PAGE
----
Mrs. Falconer has a strange, but unerring, habit of coming between couples and pouring poison into the cup of their marital bliss. The locals, in other words, don’t have anything good to say about the widowed Mrs. Falconer.

A word about Sam and Jess as a couple. Sam is thirty-three and can’t settle to anything since he gave up acting as a bad lot. He currently works in building maintenance with a French chap called Pierre Villard, but he’s failing at this enterprise now too and Pierre wants shut of him. Friendship and business don’t mix well, but Sam makes big errors of judgement that usually result in he, Jess and Patience having to up-sticks and move to a new place.

There’s not much stability in this for Jess and her child. You get the impression that the clever, intellectual and well-educated Jess might be better off striking out on her own with Patience, rather than waiting around for Sam to find his ‘dream job’ and finally be happy and settled. (It’s never gonna happen…!)

Sam seems to love his wife and child but he’s absent, either working or drinking heavily, for most of the scary incidents in the book, and I see him as a deadbeat father and a neglectful, selfish husband, thinking of only his own needs and rarely of his family’s.

Twenty-four-year old Jess, on the other hand, is devoted to her family. She’s devastated when, one night not long after they move in, the bright and curious little Patience has an horrific screaming fit in her cot and, afterwards, when she’s calmed down, she seems to have regressed back into being a baby rather than a toilet-trained and sociable toddler.

The discovery of a smoked cigar butt and a hideous female sex doll, covered in slime, in and around the baby’s cot, leads Jess to the horrible realisation that there must have been an intruder in her precious baby’s room, an intruder who possibly committed a heinous sex act near, or even with, the baby. What the hell is she going to do?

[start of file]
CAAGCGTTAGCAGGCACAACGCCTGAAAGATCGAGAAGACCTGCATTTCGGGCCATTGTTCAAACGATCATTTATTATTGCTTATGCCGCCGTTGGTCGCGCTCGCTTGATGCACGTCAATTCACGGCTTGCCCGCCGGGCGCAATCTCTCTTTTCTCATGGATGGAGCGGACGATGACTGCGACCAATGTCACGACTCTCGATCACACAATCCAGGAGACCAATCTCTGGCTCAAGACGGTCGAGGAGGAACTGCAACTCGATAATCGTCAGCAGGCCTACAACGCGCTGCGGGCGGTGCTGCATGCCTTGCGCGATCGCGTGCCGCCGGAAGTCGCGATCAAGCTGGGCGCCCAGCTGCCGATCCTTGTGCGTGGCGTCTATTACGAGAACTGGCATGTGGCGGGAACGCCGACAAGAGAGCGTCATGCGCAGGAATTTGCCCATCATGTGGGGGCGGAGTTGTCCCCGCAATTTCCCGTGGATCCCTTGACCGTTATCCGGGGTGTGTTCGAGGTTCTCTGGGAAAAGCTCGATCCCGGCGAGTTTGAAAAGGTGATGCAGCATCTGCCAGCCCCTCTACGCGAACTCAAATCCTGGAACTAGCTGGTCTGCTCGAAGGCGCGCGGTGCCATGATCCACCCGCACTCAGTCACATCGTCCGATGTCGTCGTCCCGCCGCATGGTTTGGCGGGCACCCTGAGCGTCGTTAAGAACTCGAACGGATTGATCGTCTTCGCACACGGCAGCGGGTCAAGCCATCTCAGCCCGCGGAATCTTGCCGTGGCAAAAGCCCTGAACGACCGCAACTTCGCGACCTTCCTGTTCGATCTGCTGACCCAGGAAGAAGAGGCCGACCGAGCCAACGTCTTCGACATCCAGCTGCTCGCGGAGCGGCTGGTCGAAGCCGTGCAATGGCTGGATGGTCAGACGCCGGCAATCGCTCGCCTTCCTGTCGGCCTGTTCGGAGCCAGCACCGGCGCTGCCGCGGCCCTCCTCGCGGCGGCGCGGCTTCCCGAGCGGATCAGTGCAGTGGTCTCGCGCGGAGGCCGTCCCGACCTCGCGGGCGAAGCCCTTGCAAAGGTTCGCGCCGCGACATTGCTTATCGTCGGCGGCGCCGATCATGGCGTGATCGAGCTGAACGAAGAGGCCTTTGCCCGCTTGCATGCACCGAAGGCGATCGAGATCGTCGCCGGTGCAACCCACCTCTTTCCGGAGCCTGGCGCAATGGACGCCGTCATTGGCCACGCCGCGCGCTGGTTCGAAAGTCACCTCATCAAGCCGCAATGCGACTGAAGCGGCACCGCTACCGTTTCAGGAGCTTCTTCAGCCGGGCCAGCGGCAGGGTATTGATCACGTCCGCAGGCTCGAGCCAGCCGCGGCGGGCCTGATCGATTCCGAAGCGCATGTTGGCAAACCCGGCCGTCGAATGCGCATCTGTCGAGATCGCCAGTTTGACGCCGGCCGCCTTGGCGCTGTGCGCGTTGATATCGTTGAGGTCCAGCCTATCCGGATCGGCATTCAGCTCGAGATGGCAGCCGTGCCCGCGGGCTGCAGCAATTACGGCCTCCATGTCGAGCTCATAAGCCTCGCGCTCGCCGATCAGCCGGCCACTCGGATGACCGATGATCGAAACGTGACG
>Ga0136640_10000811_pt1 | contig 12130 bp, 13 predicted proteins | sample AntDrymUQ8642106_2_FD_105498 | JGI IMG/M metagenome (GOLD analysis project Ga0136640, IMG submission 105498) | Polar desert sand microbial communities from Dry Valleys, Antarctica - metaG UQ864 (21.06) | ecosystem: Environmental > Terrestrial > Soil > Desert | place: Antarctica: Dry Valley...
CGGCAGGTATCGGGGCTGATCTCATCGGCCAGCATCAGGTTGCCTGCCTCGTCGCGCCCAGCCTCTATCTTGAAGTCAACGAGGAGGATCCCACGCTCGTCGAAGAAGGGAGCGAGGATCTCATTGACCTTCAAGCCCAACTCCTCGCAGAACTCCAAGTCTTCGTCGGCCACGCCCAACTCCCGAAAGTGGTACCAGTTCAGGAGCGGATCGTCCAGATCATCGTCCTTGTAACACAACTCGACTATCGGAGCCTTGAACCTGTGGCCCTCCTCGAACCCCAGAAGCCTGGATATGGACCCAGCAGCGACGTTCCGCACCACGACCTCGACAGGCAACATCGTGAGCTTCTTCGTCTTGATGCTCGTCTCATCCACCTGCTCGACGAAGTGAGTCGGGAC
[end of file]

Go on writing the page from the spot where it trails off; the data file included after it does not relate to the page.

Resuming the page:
Sam is no help, as he’s running around trying to pin down an elusive acting job with the help of an old flame (grrrrr…!) while Jess is trying to cope with everything on her own. Patience’s mental state –– and future mental stability and well-being –– are at stake here and Jess is worried sick about her.

And there’s also the disturbing notion of the intruder coming back to finish what he started with Patience. If he got in once he can get in again, especially… especially if he’s coming from inside the house…

There’s also the murder of local clerk Nora Kelly in the mix, the murder that occurs just as Sam and Jess move into the Falconer place, and the fact that old Mrs. Falconer seems to have an extreme allergy to the police calling to the gaff. What exactly is the old dear trying to hide, upstairs in the Maynard Hill side of the house…?

I guessed the twist just before it came but it was still a great twist. I really enjoyed the book as a whole. It’s the kind of short horror book that used to come out in the ’70s with some regularity, but they don’t seem to make ’em like that any more. Ah well. Thank heaven for the charity shops…!


Sandra Harris is a Dublin-based novelist, poet, short story writer and film and book blogger. She has studied Creative Writing and Film-Making. She has published a number of e-books on the following topics: horror film reviews, multi-genre film reviews, women’s fiction, erotic fiction, erotic horror fiction and erotic poetry. Several new books are currently in the pipeline. You can browse or buy any of Sandra’s books by following the link below straight to her Amazon Author Page:

You can contact Sandra at: